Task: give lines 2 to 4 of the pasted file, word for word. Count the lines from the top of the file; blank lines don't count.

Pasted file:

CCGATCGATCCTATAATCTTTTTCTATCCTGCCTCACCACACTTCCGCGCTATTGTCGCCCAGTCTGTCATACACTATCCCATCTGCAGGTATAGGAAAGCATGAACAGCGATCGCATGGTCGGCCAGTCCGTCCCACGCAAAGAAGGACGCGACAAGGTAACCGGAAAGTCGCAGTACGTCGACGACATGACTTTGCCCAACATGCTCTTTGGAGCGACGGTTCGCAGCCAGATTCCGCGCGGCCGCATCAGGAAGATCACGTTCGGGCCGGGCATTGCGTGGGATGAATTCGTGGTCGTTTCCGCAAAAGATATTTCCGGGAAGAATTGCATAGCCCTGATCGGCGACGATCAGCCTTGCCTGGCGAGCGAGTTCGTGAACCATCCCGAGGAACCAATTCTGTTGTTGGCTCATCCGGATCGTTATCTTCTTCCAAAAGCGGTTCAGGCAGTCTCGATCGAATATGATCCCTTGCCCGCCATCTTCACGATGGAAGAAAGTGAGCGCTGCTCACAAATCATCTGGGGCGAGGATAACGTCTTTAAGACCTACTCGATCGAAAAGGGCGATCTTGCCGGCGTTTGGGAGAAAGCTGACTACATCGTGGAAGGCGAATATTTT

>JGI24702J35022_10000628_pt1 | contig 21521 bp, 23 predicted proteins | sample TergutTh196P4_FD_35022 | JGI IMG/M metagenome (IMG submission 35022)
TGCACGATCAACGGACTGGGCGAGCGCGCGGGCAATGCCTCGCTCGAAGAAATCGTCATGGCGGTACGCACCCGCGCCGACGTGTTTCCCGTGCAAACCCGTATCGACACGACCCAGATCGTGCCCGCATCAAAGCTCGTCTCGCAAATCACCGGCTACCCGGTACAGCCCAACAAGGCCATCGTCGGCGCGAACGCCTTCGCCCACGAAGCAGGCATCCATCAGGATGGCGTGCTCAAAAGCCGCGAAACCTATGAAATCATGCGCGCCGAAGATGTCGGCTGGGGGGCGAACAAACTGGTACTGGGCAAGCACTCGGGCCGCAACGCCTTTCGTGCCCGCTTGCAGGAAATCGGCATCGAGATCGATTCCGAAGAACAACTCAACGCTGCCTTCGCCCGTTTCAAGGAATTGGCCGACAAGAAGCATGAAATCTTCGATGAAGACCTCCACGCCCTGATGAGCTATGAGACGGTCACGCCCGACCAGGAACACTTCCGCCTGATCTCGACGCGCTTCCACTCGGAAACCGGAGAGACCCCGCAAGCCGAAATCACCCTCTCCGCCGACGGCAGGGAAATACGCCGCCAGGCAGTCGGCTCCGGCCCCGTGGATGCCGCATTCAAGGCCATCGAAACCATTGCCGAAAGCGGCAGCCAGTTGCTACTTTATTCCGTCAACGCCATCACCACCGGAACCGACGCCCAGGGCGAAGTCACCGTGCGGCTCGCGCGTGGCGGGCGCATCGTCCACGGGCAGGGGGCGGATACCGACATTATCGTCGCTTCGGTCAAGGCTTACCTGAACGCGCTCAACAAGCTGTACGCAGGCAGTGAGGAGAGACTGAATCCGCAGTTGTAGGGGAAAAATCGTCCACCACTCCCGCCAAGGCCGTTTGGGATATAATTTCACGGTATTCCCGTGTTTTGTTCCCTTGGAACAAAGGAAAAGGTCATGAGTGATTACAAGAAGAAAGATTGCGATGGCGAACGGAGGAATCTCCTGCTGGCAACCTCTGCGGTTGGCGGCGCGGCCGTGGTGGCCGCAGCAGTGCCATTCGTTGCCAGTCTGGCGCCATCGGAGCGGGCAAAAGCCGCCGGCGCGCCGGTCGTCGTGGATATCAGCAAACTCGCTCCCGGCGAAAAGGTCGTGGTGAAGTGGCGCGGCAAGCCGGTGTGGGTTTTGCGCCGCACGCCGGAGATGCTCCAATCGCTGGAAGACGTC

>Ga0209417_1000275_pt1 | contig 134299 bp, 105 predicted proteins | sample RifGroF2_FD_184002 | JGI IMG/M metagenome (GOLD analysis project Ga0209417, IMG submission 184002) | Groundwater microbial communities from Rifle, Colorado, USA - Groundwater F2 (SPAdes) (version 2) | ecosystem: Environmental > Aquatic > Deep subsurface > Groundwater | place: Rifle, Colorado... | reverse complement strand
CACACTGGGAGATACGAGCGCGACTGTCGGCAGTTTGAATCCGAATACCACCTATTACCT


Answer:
>JGI24702J35022_10000628_pt1 | contig 21521 bp, 23 predicted proteins | sample TergutTh196P4_FD_35022 | JGI IMG/M metagenome (IMG submission 35022)
TGCACGATCAACGGACTGGGCGAGCGCGCGGGCAATGCCTCGCTCGAAGAAATCGTCATGGCGGTACGCACCCGCGCCGACGTGTTTCCCGTGCAAACCCGTATCGACACGACCCAGATCGTGCCCGCATCAAAGCTCGTCTCGCAAATCACCGGCTACCCGGTACAGCCCAACAAGGCCATCGTCGGCGCGAACGCCTTCGCCCACGAAGCAGGCATCCATCAGGATGGCGTGCTCAAAAGCCGCGAAACCTATGAAATCATGCGCGCCGAAGATGTCGGCTGGGGGGCGAACAAACTGGTACTGGGCAAGCACTCGGGCCGCAACGCCTTTCGTGCCCGCTTGCAGGAAATCGGCATCGAGATCGATTCCGAAGAACAACTCAACGCTGCCTTCGCCCGTTTCAAGGAATTGGCCGACAAGAAGCATGAAATCTTCGATGAAGACCTCCACGCCCTGATGAGCTATGAGACGGTCACGCCCGACCAGGAACACTTCCGCCTGATCTCGACGCGCTTCCACTCGGAAACCGGAGAGACCCCGCAAGCCGAAATCACCCTCTCCGCCGACGGCAGGGAAATACGCCGCCAGGCAGTCGGCTCCGGCCCCGTGGATGCCGCATTCAAGGCCATCGAAACCATTGCCGAAAGCGGCAGCCAGTTGCTACTTTATTCCGTCAACGCCATCACCACCGGAACCGACGCCCAGGGCGAAGTCACCGTGCGGCTCGCGCGTGGCGGGCGCATCGTCCACGGGCAGGGGGCGGATACCGACATTATCGTCGCTTCGGTCAAGGCTTACCTGAACGCGCTCAACAAGCTGTACGCAGGCAGTGAGGAGAGACTGAATCCGCAGTTGTAGGGGAAAAATCGTCCACCACTCCCGCCAAGGCCGTTTGGGATATAATTTCACGGTATTCCCGTGTTTTGTTCCCTTGGAACAAAGGAAAAGGTCATGAGTGATTACAAGAAGAAAGATTGCGATGGCGAACGGAGGAATCTCCTGCTGGCAACCTCTGCGGTTGGCGGCGCGGCCGTGGTGGCCGCAGCAGTGCCATTCGTTGCCAGTCTGGCGCCATCGGAGCGGGCAAAAGCCGCCGGCGCGCCGGTCGTCGTGGATATCAGCAAACTCGCTCCCGGCGAAAAGGTCGTGGTGAAGTGGCGCGGCAAGCCGGTGTGGGTTTTGCGCCGCACGCCGGAGATGCTCCAATCGCTGGAAGACGTC

>Ga0209417_1000275_pt1 | contig 134299 bp, 105 predicted proteins | sample RifGroF2_FD_184002 | JGI IMG/M metagenome (GOLD analysis project Ga0209417, IMG submission 184002) | Groundwater microbial communities from Rifle, Colorado, USA - Groundwater F2 (SPAdes) (version 2) | ecosystem: Environmental > Aquatic > Deep subsurface > Groundwater | place: Rifle, Colorado... | reverse complement strand